Gender-specific analysis was also performed because average carotid size is different in men and women. In men, the fraction of CD8+CD56IFNγ+ T cells was inversely associated with the degree of carotid stenosis (r = −0.14, < 0.05), IMT (r = −0.14, < 0.05) and IMA (r = −0.16, < 0.01). The CD8+CD56-IFNγ+ T-cell fraction was also inversely associated with the degree of stenosis in women (r = −0.22, < 0.01), whereas the CD8+CD25+ fraction was positively correlated (r = 0.12, < 0.05). In linear regression models including age, LDL and HDL cholesterol, triglycerides, fasting glucose and systolic blood pressure, the proportion of CD8+CD56-IFNγ+ T cells remained independently associated with the degree of stenosis (entire cohort: beta coefficient −0.13, < 0.005; women: beta coefficient −0.18, < 0.005; men: beta coefficient −0.06, n.s.).

Association between CD8+ T-cell subsets and incident CVD events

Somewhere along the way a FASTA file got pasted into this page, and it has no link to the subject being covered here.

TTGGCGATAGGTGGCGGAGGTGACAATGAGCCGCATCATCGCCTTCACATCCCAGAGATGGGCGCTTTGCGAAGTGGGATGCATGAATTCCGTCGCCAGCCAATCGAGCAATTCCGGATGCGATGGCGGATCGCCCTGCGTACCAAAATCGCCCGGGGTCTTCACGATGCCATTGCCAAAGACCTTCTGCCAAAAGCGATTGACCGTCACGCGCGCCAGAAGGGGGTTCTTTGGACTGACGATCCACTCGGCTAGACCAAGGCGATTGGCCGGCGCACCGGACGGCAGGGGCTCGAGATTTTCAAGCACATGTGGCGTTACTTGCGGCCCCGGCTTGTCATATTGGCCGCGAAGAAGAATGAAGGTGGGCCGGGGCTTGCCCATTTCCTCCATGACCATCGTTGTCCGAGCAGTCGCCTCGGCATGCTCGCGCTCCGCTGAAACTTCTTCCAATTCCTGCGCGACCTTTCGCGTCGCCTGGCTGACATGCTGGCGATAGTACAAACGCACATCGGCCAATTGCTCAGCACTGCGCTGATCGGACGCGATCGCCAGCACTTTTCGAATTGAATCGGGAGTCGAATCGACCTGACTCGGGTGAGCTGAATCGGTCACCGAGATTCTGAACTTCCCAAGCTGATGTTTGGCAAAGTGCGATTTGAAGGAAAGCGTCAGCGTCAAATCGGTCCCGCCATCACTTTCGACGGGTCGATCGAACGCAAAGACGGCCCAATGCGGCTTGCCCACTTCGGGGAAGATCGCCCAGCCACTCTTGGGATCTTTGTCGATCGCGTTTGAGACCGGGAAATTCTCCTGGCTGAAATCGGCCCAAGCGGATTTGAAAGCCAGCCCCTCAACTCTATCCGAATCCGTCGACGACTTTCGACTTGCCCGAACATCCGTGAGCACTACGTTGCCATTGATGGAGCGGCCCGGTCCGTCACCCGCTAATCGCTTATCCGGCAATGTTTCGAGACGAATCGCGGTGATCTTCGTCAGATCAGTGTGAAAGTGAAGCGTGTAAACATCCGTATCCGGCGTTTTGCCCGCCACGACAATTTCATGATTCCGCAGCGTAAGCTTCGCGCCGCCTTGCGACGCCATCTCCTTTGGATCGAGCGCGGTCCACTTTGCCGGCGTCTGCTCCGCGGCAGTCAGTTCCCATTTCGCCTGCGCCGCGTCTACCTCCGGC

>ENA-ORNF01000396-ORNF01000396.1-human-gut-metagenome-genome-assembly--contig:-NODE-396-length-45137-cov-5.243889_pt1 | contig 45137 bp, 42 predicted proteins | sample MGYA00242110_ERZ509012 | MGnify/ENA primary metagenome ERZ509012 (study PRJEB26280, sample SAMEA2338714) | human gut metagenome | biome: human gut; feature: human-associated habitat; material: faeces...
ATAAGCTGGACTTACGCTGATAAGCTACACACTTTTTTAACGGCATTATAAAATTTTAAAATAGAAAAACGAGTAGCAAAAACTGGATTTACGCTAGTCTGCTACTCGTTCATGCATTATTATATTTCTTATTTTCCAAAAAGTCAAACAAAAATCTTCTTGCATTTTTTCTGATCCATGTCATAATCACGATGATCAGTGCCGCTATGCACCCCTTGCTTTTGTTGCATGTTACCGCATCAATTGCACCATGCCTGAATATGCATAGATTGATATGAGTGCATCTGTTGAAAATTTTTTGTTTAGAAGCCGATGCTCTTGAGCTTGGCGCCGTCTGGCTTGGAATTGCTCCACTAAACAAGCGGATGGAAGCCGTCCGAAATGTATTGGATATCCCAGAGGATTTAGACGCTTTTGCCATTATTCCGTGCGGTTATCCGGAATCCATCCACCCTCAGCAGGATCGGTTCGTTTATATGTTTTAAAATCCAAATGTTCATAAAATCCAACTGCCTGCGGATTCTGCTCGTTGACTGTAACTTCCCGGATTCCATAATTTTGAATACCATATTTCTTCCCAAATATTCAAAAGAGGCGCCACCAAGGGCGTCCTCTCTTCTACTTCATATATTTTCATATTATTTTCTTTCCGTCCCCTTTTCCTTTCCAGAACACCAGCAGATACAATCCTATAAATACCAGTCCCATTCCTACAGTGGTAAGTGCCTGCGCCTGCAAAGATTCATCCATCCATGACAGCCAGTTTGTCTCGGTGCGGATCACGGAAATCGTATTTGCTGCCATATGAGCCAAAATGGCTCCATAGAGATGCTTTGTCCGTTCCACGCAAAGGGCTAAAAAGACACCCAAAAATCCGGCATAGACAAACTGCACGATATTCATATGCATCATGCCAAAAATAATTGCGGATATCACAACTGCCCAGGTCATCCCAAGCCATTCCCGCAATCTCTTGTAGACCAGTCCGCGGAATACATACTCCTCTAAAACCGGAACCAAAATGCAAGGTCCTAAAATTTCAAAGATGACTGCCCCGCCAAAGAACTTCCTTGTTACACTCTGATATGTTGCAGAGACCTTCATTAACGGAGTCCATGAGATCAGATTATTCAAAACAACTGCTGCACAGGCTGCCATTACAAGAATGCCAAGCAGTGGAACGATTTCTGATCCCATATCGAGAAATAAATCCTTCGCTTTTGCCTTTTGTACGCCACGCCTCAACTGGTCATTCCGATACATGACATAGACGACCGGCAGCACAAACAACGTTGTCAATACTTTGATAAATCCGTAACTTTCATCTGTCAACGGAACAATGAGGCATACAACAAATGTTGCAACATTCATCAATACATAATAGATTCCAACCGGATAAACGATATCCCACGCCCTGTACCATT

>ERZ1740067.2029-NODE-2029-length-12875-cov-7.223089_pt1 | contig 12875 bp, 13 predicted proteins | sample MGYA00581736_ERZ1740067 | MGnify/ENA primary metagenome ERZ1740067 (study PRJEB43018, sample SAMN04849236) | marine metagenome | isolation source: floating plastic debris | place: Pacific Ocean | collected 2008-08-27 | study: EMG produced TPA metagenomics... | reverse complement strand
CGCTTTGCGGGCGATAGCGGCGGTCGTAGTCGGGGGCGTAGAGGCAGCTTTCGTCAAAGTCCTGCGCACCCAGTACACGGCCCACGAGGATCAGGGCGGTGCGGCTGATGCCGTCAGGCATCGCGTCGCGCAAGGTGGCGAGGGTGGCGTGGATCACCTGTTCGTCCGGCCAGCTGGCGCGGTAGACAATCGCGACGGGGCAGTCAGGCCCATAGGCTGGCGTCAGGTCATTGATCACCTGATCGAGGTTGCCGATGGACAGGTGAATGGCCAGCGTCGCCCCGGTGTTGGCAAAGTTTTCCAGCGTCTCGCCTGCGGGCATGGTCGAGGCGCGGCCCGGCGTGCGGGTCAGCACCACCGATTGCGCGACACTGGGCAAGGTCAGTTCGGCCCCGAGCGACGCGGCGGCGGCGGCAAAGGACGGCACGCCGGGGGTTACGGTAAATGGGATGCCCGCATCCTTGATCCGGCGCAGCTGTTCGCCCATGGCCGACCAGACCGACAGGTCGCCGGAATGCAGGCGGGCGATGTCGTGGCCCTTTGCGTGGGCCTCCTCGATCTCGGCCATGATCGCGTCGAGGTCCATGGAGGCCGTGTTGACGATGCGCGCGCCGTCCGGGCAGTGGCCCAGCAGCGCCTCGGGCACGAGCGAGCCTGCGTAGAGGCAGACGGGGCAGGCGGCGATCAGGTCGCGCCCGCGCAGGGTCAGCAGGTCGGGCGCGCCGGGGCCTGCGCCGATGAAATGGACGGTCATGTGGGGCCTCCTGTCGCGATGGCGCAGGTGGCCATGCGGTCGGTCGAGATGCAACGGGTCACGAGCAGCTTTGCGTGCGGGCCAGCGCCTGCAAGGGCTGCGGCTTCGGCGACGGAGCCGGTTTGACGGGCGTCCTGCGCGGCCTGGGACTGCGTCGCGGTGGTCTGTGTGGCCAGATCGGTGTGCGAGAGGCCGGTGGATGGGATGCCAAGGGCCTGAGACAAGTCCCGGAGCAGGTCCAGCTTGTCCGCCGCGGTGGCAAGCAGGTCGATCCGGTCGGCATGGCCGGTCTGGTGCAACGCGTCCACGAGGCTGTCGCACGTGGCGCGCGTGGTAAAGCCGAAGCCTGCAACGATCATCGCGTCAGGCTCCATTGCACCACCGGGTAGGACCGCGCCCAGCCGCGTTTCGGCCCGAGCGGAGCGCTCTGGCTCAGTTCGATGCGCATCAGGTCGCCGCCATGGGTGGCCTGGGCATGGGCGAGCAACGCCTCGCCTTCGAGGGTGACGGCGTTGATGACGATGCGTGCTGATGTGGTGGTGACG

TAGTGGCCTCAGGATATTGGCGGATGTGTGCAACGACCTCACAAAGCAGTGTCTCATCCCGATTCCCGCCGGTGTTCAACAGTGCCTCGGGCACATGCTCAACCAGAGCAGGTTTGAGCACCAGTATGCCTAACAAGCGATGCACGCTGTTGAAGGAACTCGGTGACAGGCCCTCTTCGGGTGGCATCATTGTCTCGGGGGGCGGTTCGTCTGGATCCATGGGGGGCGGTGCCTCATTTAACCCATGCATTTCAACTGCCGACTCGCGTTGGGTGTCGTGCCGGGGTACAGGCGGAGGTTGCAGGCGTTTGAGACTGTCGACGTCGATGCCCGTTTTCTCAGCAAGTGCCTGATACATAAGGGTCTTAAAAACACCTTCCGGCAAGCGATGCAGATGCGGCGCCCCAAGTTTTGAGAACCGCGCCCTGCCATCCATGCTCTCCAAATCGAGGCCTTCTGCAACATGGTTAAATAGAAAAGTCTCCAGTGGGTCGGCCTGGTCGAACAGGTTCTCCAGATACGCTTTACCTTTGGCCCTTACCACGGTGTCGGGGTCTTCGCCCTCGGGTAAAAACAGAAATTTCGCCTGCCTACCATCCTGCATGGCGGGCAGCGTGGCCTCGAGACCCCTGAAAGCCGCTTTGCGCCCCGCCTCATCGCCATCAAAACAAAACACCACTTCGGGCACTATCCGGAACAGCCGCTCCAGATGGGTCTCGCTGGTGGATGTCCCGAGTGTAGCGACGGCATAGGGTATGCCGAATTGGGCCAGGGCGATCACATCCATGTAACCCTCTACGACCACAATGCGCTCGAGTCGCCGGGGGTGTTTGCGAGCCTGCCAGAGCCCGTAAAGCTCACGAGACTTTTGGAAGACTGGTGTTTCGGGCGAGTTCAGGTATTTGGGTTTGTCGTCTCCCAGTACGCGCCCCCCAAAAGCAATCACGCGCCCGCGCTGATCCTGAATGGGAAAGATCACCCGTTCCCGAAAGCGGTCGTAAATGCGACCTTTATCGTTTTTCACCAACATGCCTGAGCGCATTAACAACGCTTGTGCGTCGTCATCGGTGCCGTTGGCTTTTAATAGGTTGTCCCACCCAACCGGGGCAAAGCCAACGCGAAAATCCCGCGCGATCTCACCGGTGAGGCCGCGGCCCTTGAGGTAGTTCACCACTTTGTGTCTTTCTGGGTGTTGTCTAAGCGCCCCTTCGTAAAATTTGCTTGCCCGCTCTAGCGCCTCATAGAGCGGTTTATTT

Next, we assesses whether baseline CD8+ T-cell populations predicted the HR for development of a first CVD event during follow-up. During this period there were 84 incident coronary events and 54 ischaemic strokes, corresponding to 10.0 coronary events and 6.6 ischaemic strokes per 1000 person-years. Kaplan–Meier curves of event-free survival showed a trend towards increased incidence of coronary events in the two highest tertiles of CD8+ T cells (log-rank test: P for trend <0.01, Fig. 2A), whereas no such trend was observed for ischaemic stroke. There was, however, an association between tertiles of CD8+CD56-IFNγ+ T cells and incident ischaemic stroke (log-rank test: P for trend <0.05) with subjects in the second tertile having the highest incidence (Fig. 2B). An increased HR for coronary events was found for both the second and third tertiles of CD8+ T cells (2.56, < 0.01 and 2.49, < 0.05, respectively, Table 4) in the basic Cox proportional hazards regression model adjusted for age and gender. Increased HR values for incident coronary events were also observed for the two highest tertiles of CD8+ T cells when additionally adjusting for fasting glucose, diabetes, LDL/HDL ratio, systolic blood pressure, hypertension, use of blood pressure and diabetes medication and smoking habits (Table 4). Entering tertiles of CD8+CD56-IFNγ+ T cells into the basic model confirmed an increased incidence of ischaemic stroke for the second tertile (HR 2.01, < 0.05). However, this association did not remain significant when also adjusting for other CVD risk factors in the multivariate Cox proportional hazards regression model.